#2. Bagpipes Were Invented by the Romans
We said earlier that when asking people to name something Chinese, they'll likely blurt out "fortune cookies." Well, if you do the same with Scotland, you'll get one of two answers: "kilts" or "bagpipes." But while the Scots in Braveheart used bagpipes to scare the willies out of the English, before that, the Romans used them against the Scots.
"Now that it's not part of my cultural heritage, I suddenly understand why you all hate that sound."
There are many ancient carvings and statues depicting someone playing an early form of bagpipe, including a Greek statue of Apollo playing one. Reed pipes were a popular instrument throughout the ancient world, but on paper, Emperor Nero was the first man described as able to play reed pipes with the bag (presumably before he took up the fiddle). As he described it, the bag was invented because the cheeks didn't store enough air to make a really effective imitation of a cat on fire.
cjh1452000 via Wikipedia
Tyranny, bagpipes, and neckbeards: nice legacy, jackass.
But the Romans, as we know, didn't stay in Rome. They conquered the known world, using bagpipes as a war instrument as their armies marched across the globe. It's said that when Caesar marched on Britain, he used a troupe of bagpipe players to scare the living shit out of the barbarian Scots. And it worked, because the Scottish forces (who weren't actually "Scottish" yet, but a mixed bag of Celtic tribes) had yet to hear such an incredible racket, so much that they believed it was some kind of supernatural weapon of irritation.
"Couldn't you just conquer us with torches and swords?"
Once they learned what a bagpipe was, legend says that they began to worship it and eventually built their own in an effort to learn the secret of its magic. Then when it turned out not to be magic, they apparently just decided they might as well keep them.
#1. Russian Nesting Dolls Aren't Russian
Your grandmother probably has a set of these stashed away in the attic somewhere -- Russian nesting dolls (or matryoshka dolls) are those hollow wooden figures that split apart to house progressively smaller dolls until you ultimately come to the diminutive midget at its core. They're pretty much the only thing we know about Russian fashion besides those tall, furry hats. But once again, Russian nesting dolls are actually about as Russian as the cheap American knockoffs you see at the local craft market. In reality, they're a carbon copy of an invention that originated in China.
For those who enjoy the thrill of knickknacks and keeping their possessions in storage.
Of course, the original idea as produced by the Chinese was just a set of boxes that bore little resemblance to the dolls we see today (except that they fit inside each other). It was the Japanese who knocked off the Chinese boxes in order to produce sets of nesting dolls. The Japanese version used an old bald man in the design, as if they figured that everyone wanted a vision of their own inevitable deterioration staring at them from the mantle.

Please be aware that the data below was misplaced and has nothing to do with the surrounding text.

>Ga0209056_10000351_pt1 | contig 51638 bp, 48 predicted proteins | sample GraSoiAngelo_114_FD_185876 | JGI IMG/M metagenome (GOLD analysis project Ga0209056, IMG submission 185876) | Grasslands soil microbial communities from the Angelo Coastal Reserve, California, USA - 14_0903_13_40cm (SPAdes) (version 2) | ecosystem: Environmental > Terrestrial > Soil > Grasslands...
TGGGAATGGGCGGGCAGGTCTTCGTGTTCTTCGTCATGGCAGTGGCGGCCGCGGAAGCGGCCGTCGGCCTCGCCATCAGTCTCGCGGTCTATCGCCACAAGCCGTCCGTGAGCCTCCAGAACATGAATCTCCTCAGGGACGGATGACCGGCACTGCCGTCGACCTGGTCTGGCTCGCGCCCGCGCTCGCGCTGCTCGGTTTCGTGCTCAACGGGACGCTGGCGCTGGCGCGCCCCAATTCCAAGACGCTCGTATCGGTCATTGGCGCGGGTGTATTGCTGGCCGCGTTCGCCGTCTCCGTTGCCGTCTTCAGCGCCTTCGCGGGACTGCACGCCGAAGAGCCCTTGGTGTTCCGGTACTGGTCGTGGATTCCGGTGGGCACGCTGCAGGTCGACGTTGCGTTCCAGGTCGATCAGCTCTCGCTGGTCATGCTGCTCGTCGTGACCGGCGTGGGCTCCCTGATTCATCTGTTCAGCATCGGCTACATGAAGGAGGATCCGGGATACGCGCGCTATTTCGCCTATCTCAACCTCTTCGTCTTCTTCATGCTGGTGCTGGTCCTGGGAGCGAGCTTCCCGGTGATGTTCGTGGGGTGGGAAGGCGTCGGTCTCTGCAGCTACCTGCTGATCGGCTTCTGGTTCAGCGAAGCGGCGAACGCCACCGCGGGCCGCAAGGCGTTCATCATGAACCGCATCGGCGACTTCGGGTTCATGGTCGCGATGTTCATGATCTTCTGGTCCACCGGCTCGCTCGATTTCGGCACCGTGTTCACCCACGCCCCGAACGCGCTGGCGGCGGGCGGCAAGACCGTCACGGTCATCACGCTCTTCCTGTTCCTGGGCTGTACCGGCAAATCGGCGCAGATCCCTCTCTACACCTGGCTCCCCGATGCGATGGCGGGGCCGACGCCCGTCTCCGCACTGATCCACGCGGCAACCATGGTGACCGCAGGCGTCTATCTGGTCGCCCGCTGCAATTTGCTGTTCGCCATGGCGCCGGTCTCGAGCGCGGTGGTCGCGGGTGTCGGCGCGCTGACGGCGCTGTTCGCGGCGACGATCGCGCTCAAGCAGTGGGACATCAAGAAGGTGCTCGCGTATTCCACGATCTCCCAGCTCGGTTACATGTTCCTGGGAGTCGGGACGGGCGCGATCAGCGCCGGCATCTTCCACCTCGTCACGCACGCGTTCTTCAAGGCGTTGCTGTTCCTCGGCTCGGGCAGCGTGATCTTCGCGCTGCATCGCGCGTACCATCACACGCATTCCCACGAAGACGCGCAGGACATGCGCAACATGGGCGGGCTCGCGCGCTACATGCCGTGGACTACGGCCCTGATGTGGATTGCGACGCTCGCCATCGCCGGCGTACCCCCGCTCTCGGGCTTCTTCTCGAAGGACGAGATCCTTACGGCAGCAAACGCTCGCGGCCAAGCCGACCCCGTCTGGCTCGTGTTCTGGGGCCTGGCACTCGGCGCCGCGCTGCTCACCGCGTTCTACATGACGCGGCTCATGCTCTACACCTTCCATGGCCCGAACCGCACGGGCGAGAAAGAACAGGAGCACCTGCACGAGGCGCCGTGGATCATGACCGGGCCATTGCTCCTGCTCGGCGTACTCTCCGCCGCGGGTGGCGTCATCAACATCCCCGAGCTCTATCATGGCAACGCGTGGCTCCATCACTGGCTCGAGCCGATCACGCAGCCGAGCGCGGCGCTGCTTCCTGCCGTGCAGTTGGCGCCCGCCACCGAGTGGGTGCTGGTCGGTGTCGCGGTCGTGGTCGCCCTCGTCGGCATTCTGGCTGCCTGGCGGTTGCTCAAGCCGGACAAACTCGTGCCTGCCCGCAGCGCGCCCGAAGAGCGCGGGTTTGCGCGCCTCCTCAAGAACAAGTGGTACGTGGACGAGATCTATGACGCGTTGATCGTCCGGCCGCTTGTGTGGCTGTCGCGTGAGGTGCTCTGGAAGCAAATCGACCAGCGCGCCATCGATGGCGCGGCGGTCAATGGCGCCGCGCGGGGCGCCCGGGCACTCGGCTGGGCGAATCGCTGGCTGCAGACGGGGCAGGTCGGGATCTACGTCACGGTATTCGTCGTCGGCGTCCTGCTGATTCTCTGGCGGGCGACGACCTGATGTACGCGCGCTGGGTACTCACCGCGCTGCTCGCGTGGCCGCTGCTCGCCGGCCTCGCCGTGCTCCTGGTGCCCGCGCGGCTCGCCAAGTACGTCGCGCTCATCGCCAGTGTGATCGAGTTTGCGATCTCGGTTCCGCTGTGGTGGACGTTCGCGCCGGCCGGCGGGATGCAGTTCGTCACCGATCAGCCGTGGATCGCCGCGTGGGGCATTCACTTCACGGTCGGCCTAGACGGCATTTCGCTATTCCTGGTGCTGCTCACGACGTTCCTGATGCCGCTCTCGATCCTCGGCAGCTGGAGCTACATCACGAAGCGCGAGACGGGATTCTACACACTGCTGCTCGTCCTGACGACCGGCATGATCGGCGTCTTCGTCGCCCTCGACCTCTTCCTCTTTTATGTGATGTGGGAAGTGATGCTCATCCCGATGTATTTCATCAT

The Japanese dolls were, if anything, more impressive than the Russian version -- they would keep getting smaller until the final doll was no bigger than a grain of rice. These days, the smallest doll in the set is simply where the guy who carves dozens of them a week in his garage says "screw it."
"Nuts to this. No one's gonna check all the way to the bottom."
Citing extreme paranoia and a completely rational fear of sea monsters (still depicted in modern Japanese cinema), the island nation had been closed to outside contact for a long time, but they slowly opened to trade in the mid-19th century. And as soon as they did, they got burned. A couple of Russian artists saw the imported dolls, realized they'd look great when converted into quick cash, and replaced the old man motif with a series of more appealing Russian ladies.
These days, nesting dolls are known by most as a distinctly Russian concept; some refer to the knickknacks as "the soul of Russia." In an ironic twist, the Japanese have recently started importing the dolls from Russia for their apparent effectiveness in exorcising demons. We're not sure how this feature was originally discovered.
Related Reading: Cracked has a whole slew of stereotypes to myth-bust, including the idea that French people suck at war. And if you've got a head brimming with crazy ideas about Chinese people, Christina's article here will set you right. Round out your study in "isms" with this look at gender stereotypes that used to be the opposite.
We have some bad news: all those 'underdog' myths about the United States are bullshit, the Ancient Egyptians didn't "worship" their Pharaohs and your favorite book sellers are now taking pre-orders for a text book written and illustrated entirely by the Cracked team! Hitting shelves in October, Cracked's De-Textbook is a fully-illustrated, systematic deconstruction of all of the bullshit you learned in school.
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